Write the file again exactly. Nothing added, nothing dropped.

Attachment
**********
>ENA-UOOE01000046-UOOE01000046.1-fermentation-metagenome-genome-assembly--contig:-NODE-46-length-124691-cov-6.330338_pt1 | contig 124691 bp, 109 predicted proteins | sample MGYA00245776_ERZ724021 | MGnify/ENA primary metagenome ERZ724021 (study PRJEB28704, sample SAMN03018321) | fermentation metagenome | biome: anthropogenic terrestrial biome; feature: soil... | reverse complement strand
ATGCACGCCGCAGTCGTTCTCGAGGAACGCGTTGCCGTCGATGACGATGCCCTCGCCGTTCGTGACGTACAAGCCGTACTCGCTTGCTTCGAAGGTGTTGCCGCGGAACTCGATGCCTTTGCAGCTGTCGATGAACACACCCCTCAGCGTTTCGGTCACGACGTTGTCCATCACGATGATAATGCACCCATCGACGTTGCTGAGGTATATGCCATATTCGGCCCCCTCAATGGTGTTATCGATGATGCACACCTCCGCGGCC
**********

>ENA-UOOE01000046-UOOE01000046.1-fermentation-metagenome-genome-assembly--contig:-NODE-46-length-124691-cov-6.330338_pt1 | contig 124691 bp, 109 predicted proteins | sample MGYA00245776_ERZ724021 | MGnify/ENA primary metagenome ERZ724021 (study PRJEB28704, sample SAMN03018321) | fermentation metagenome | biome: anthropogenic terrestrial biome; feature: soil... | reverse complement strand
ATGCACGCCGCAGTCGTTCTCGAGGAACGCGTTGCCGTCGATGACGATGCCCTCGCCGTTCGTGACGTACAAGCCGTACTCGCTTGCTTCGAAGGTGTTGCCGCGGAACTCGATGCCTTTGCAGCTGTCGATGAACACACCCCTCAGCGTTTCGGTCACGACGTTGTCCATCACGATGATAATGCACCCATCGACGTTGCTGAGGTATATGCCATATTCGGCCCCCTCAATGGTGTTATCGATGATGCACACCTCCGCGGCC